Reviewed by: Chris Sosa
How does viewing violence in movies affect the family? Answer
|Featuring:||Elisha Cuthbert, Pruitt Taylor-Vince, Daniel Gillies|
“The Killing Fields” / “The Mission”
|Producer:||Mark Damon, Leonid Minkovski, Sergei Konov|
“Captivity” is the latest in a seemingly endless string of the newly formed sub-genre of horror, that being the torture film. This one tells the story of a famous fashion model who is kidnaped at the height of her lonely career by someone intent on subjecting her to every creative psychological and physical torture his or her sick mind can create.
Obviously, the top content concern will be violence. And as stated, this is a torture film, but a surprisingly tame one in comparison to some of the other recent torture films, such as the latest installments of the “Saw” series. However, that isn’t saying much at all. This film opens with a man whose face is covered in plaster-of-Paris seemingly having blood pumped out of his body. And this isn’t even close to the worst this film has to offer. A subsequent scene depicts a woman having acid poured over her entire face in a segment that didn’t seem to want to end. But again, it gets worse. The climax of sick content for this reviewer came when a cocktail of human body parts and blood was blended together and force-fed to the lead character through a funnel. Also, there are numerous scenes of shooting and stabbing, one involving a child murdering a parent. Another scene that was simply sadistic involved a woman being forced to make the decision between shooting her dog or being shot herself.
Next comes the sexual content, which was disturbing. One character is shown to have been sexually abused by his mother, as we learn from his mother’s very unsettling dialogue. And we are forced to re-live the scene more than once. Also, a man and woman are shown having sex with movement depicted onscreen, but no explicit nudity is shown. In another scene, a woman is shown dancing in a bar in netted stockings that reveal her backside. One scene blurrily depicts a nude woman changing, but due to the blurriness, the scene isn’t explicit. Also present are cartoon images of nudity. The lead character shows much cleavage throughout the film.
As far as language is concerned, much less is present than in most films of this genre and rating. However, it is still quite strong, including numerous instances of the f-word. Drug content is not an issue, unless one includes the lead characters being drugged against their will and one brief scene depicting drinking.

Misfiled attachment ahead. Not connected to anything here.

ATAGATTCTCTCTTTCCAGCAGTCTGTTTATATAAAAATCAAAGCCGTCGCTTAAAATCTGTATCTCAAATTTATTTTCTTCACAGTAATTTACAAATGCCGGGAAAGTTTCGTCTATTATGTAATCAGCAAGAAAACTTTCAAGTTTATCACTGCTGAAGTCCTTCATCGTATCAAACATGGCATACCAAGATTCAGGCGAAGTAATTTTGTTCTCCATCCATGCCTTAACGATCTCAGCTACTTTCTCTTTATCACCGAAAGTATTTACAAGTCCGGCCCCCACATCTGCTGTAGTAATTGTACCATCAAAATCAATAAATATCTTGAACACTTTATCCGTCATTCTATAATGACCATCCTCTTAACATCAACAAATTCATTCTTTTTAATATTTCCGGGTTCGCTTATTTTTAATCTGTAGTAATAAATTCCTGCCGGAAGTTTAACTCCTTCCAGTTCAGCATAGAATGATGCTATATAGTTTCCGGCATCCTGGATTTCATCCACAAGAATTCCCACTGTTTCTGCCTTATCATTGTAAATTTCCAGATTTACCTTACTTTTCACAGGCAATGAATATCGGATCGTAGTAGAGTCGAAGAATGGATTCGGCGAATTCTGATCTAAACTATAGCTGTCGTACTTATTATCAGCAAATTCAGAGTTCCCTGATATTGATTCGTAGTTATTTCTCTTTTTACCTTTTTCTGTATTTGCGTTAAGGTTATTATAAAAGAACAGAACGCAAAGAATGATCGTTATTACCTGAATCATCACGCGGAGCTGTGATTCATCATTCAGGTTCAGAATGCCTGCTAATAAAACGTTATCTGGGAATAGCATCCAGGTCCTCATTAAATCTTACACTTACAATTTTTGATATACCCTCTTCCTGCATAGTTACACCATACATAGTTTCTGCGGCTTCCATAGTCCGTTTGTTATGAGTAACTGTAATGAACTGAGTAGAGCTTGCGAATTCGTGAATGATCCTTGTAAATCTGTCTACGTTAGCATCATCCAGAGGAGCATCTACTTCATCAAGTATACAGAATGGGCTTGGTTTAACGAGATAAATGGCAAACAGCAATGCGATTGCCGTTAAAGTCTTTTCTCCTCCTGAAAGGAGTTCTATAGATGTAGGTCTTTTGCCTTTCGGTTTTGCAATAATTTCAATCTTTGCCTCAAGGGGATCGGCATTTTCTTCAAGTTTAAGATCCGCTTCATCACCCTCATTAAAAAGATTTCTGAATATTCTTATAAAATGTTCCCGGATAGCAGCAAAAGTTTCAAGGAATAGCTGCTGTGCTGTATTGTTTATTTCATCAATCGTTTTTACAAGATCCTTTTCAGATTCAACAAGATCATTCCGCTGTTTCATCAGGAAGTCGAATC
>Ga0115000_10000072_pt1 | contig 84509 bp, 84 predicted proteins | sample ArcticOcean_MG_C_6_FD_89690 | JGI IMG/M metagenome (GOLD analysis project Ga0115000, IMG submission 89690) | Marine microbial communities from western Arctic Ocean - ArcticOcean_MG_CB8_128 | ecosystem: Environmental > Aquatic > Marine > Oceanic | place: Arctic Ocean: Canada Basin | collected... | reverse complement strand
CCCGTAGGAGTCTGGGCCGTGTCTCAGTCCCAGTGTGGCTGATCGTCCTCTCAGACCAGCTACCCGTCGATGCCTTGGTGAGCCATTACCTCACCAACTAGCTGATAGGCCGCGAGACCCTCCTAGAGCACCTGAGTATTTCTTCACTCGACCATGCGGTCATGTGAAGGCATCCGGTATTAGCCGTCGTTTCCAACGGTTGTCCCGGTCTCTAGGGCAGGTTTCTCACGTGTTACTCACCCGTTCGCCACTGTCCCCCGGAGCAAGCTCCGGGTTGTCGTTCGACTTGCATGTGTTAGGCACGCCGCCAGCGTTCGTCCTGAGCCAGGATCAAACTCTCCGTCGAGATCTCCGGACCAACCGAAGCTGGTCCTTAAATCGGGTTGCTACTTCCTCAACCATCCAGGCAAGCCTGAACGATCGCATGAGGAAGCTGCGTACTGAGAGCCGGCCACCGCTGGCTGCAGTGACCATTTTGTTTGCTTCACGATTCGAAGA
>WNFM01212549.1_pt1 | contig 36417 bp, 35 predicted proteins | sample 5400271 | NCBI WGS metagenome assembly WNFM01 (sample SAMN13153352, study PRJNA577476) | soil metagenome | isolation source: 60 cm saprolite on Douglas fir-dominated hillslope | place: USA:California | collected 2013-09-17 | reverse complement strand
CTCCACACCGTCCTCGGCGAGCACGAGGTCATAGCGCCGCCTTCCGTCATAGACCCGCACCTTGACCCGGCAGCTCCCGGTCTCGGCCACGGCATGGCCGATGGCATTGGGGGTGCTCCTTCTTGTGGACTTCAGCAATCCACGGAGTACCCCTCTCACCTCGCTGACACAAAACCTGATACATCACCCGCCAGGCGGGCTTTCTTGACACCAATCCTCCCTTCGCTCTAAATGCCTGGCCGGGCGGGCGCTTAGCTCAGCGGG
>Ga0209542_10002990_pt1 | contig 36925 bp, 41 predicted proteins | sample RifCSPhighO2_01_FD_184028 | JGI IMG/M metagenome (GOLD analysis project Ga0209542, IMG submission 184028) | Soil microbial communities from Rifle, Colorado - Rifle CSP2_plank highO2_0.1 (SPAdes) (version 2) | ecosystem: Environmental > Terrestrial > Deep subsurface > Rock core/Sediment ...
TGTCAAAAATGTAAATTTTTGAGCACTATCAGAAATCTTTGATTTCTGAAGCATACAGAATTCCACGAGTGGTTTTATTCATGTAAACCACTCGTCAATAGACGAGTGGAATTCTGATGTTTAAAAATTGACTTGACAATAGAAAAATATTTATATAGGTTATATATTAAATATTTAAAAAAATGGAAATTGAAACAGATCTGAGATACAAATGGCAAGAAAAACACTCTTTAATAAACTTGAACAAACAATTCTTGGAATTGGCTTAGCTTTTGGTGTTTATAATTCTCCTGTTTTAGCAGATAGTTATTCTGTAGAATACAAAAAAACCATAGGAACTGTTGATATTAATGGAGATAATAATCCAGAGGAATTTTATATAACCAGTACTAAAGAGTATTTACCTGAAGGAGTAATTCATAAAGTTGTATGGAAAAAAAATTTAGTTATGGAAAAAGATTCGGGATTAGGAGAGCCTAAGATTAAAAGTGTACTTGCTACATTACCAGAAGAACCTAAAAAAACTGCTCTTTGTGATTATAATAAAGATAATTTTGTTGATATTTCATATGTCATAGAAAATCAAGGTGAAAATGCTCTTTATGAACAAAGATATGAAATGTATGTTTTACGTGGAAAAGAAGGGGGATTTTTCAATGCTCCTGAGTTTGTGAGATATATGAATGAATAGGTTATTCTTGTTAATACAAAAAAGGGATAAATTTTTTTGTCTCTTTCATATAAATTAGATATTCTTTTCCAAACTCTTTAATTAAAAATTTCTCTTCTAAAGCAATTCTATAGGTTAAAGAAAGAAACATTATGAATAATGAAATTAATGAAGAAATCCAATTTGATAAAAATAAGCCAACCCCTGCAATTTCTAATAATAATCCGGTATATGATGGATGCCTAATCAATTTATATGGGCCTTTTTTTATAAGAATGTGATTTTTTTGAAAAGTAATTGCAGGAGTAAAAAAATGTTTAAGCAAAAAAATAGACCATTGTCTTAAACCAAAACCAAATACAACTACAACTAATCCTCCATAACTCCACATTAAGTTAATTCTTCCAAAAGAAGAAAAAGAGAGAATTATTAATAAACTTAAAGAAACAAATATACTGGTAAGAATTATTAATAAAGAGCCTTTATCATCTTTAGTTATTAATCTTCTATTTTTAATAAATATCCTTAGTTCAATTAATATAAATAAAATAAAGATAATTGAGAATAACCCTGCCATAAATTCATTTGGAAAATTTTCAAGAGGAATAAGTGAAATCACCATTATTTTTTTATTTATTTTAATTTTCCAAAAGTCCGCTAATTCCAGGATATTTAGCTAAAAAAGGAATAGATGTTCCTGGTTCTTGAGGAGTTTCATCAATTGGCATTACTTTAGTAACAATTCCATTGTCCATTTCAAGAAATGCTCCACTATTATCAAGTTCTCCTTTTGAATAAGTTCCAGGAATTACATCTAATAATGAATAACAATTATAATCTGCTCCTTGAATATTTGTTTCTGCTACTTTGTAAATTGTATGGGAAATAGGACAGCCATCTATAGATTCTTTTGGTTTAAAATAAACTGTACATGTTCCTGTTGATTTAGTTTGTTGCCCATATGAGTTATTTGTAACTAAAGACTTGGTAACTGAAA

Spiritual content is absent in this film, except for an instance of the Lord’s Prayer being recited by a victim. Due to the general flatness of the plot, there’s really nothing to derive or discuss from a Christian viewpoint, aside from the oft-cited question, “Why do bad things happen to good people?”
Now on to the film’s artistic merits. In fairness, the film did a good job with lighting and cinematography in general, making the sets feel much larger and more ominous than they were in reality. Otherwise, “Captivity” was pretty terrible. The plot was repetitive, and the film seemed to switch genres near the end. The acting was rather uneven, and the plot didn’t completely make sense. There were enough holes and unanswered questions to create another film simply explaining this one. But audiences haven’t come to expect much better from horror films, as ones that truly force the audience to think, such as “The Silence of the Lambs,” seem absent from modern cinema.
Morally speaking, this film is beyond confused. Since when does one need to slaughter an entire group of people to learn a lesson about personal fulfillment and inner-beauty? And even more puzzling is the fact that murder now somehow constitutes “self-defense.” Whoever wrote this script needs to seriously examine this film and figure out what it’s trying to say. I’d be surprised if the writer/s entirely knew.
In closing, one would be much better spent saving the admission price and renting a horror classic that actually understands that cheap jumps and mindless torture do not replace a well-crafted plot. Sadly, the movie-going audience seems to now accept exploitative sadism as entertainment. For that crowd, this film probably isn’t sadistic enough. For the rest who would like to watch something thought-provoking and worthwhile, this film is worthless. In the end, it’s bound to please no one.
Violence: Extreme / Profanity: Heavy / Sex/Nudity: Heavy